Tieu’s interest in modifying existing documents references an earlier project titled Formative Years on Dearth (2019) for which she researched the archive of British conceptual artist John Latham (1921-2006). In this work, Tieu did not seek to produce new understandings of Latham’s practice, which has already been the subject of extensive art historical inquiry. Instead she sought to ‘filter’ the archive via her own subjective experiences. She interconnected her biography with that of Latham by way of displaying correspondence, documents, photographs and clippings referencing Germany, the Fluxus movement and transnationalism, among other themes. The final exhibition comprised a loose and imaginative extraction of information. Going as far as to erase entire passages and phrases from the original contents, Tieu’s ‘intervention’ emphasised how archives rarely accommodate the complexity of individual subjectivities.
A similar self-insertion occurs in Zugzwang where the artist once again ‘filtered’ documents to reflect her interest in economic and interpersonal entwinements. By displaying the application forms on eye-level, Tieu further invites Zugzwang’s visitors to imagine themselves as part of the bureaucratic process; they are called upon to consider how they would respond to the questions and, in doing so, partake as one of the ‘subjectivities’ in the exhibition alongside the artist, her mother, the fabricated Mr Stevens, and countless unnamed applicants.
Tieu’s invitation to engage with/as multiple subjectivities is most poignantly fleshed out in a series of fictitious articles interspersed across the exhibition. One article titled ‘Manning The Deck’ is displayed on a reflective magnet pin-board. It presents a biographic reportage on James Stevens, a fictional bureaucrat and “leading Irish civil servant in Brussels”, recounted by yet another fabricated author, Quentin Lentini (a humorous jibe towards the exhibition’s curator). A second article titled ‘Citizen Of Nowhere’ rests on the desk beneath a mug as if it had just been read, whereas a third, ‘Borders 2.0’, is displayed on the shelves. Formatted in the style of newspaper columns, these texts imitate real-life press reporting while recounting invented anecdotes, scenarios and personas. They simultaneously convey the social and political concerns behind the work, all the meanwhile parodying media practices which all-too-readily sensationalise and feed into prejudices.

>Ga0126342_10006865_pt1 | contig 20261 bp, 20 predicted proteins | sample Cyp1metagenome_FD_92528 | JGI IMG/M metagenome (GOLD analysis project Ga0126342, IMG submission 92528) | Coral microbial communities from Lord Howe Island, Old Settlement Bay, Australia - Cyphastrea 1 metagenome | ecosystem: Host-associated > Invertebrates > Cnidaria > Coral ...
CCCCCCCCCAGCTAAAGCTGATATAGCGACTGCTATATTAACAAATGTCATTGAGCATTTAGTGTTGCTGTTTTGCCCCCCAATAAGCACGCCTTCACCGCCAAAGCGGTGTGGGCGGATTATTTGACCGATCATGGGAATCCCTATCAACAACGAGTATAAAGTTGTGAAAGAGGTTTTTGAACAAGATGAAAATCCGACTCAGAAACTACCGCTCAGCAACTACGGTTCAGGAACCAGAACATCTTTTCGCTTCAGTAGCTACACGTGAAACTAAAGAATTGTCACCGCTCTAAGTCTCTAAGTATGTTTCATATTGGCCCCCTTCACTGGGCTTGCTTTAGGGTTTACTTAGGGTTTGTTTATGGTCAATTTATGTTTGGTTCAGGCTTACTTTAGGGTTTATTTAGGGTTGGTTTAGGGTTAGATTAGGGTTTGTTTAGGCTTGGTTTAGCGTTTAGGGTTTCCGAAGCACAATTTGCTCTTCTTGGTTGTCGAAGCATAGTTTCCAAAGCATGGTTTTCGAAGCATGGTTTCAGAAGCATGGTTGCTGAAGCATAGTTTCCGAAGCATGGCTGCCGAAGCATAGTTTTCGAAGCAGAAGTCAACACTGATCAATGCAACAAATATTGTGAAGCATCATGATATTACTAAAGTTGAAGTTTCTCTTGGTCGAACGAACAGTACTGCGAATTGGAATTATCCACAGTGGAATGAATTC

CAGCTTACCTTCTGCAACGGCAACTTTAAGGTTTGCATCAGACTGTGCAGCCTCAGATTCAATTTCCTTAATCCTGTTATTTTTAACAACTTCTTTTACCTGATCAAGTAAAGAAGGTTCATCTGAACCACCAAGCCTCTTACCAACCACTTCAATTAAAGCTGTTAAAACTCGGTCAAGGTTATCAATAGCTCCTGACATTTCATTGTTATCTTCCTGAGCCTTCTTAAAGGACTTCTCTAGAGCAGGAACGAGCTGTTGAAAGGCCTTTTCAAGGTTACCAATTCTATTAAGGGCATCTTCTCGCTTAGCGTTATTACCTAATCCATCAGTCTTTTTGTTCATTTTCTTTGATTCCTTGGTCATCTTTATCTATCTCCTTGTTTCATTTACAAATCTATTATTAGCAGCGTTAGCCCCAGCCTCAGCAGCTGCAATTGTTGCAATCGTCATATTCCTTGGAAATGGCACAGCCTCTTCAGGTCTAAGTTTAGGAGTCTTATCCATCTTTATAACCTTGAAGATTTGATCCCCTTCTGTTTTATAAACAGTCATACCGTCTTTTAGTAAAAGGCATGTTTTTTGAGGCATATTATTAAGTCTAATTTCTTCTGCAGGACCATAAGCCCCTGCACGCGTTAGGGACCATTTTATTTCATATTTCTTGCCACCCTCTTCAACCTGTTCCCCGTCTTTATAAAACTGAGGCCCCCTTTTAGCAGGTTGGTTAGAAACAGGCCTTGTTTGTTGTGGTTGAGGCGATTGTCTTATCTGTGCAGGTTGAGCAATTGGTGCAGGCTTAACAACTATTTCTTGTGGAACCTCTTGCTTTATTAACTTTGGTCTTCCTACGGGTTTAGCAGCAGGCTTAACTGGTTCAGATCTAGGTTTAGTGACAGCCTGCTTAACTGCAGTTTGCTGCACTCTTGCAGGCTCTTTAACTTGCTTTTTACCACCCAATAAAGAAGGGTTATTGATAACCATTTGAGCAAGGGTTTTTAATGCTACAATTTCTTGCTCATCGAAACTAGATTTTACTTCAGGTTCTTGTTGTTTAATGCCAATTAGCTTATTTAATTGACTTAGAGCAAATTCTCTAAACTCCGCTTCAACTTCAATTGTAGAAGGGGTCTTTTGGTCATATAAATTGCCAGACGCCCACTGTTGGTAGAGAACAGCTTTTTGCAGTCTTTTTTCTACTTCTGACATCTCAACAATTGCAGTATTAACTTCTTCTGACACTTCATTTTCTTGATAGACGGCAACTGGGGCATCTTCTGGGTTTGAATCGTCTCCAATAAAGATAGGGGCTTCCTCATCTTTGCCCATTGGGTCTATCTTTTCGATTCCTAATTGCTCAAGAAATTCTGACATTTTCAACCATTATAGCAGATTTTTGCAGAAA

Tieu has deployed such ‘fiction-reporting’ across a number of her works, most notably in the 2019 trilogy Loveless, Formative Years on Dearth and Parkstück. These multimedia installations tackle how public spaces and buildings express - and exacerbate – gentrification, on the one hand, and the living conditions of low-income sections of society on the other. Tieu’s articles appear throughout these works, presenting fictionalised accounts which, at times, border on the farcical. In Parkstück, for instance, one text recounts a non-existent fight breaking out between two parents on a playground. The comical nature of this account, in the artist’s words, “lifts the weight off the seriousness of certain themes.”
In addition, Tieu’s fiction-reporting plays an important role in establishing connections between individual objects in each work, as well as across her various installations. In this vein, an article in Formative Years on Dearth titled ‘Inside the Blocks’ describes an image of the interior of an asylum quarter. This description is based on a real photograph of the artist and her mother in an asylum complex in the district of Hohenschönhausen in Berlin where they resided after arriving in Germany in 1992. This very same photograph appears on the shelves in Zugzwang. Here, it converses with the aforementioned article, ‘Manning The Deck’, pinned on a mirror next to the desk. The latter details the life and family of bureaucrat James Stevens, mentioning his Vietnamese wife and daughter living in London. It, in turn, also references a “pig” under the Steven’s desk reminding him “not to waste other people’s money.” Surely enough, a piggy bank may be found on the shelves of Zugzwang, thus continuing to promulgate connecting threads and referential ‘layers’ which germinate from Tieu’s texts.